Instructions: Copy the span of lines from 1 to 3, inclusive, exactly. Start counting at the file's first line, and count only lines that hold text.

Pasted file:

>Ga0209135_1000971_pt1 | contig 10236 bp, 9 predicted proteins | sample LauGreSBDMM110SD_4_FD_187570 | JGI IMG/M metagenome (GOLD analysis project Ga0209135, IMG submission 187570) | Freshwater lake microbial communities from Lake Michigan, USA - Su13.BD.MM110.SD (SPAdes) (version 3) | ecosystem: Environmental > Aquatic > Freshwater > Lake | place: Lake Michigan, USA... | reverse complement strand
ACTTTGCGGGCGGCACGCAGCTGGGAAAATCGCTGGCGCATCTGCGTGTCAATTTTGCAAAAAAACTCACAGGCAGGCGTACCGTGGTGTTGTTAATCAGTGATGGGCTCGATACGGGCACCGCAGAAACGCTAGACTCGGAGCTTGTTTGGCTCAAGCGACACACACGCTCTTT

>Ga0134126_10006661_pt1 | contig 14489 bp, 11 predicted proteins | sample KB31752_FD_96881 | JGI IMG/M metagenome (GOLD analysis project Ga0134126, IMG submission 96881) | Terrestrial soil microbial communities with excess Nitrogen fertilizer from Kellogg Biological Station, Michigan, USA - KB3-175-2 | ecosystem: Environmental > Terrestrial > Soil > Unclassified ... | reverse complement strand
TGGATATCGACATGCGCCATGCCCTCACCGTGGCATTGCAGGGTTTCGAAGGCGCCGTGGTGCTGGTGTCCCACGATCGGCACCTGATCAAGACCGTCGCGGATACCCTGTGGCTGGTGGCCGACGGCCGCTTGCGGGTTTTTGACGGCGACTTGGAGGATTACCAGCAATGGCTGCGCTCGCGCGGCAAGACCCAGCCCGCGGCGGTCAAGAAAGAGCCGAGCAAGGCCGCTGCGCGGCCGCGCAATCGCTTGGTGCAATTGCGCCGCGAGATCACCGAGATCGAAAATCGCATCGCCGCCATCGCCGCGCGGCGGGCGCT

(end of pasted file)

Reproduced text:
>Ga0209135_1000971_pt1 | contig 10236 bp, 9 predicted proteins | sample LauGreSBDMM110SD_4_FD_187570 | JGI IMG/M metagenome (GOLD analysis project Ga0209135, IMG submission 187570) | Freshwater lake microbial communities from Lake Michigan, USA - Su13.BD.MM110.SD (SPAdes) (version 3) | ecosystem: Environmental > Aquatic > Freshwater > Lake | place: Lake Michigan, USA... | reverse complement strand
ACTTTGCGGGCGGCACGCAGCTGGGAAAATCGCTGGCGCATCTGCGTGTCAATTTTGCAAAAAAACTCACAGGCAGGCGTACCGTGGTGTTGTTAATCAGTGATGGGCTCGATACGGGCACCGCAGAAACGCTAGACTCGGAGCTTGTTTGGCTCAAGCGACACACACGCTCTTT

>Ga0134126_10006661_pt1 | contig 14489 bp, 11 predicted proteins | sample KB31752_FD_96881 | JGI IMG/M metagenome (GOLD analysis project Ga0134126, IMG submission 96881) | Terrestrial soil microbial communities with excess Nitrogen fertilizer from Kellogg Biological Station, Michigan, USA - KB3-175-2 | ecosystem: Environmental > Terrestrial > Soil > Unclassified ... | reverse complement strand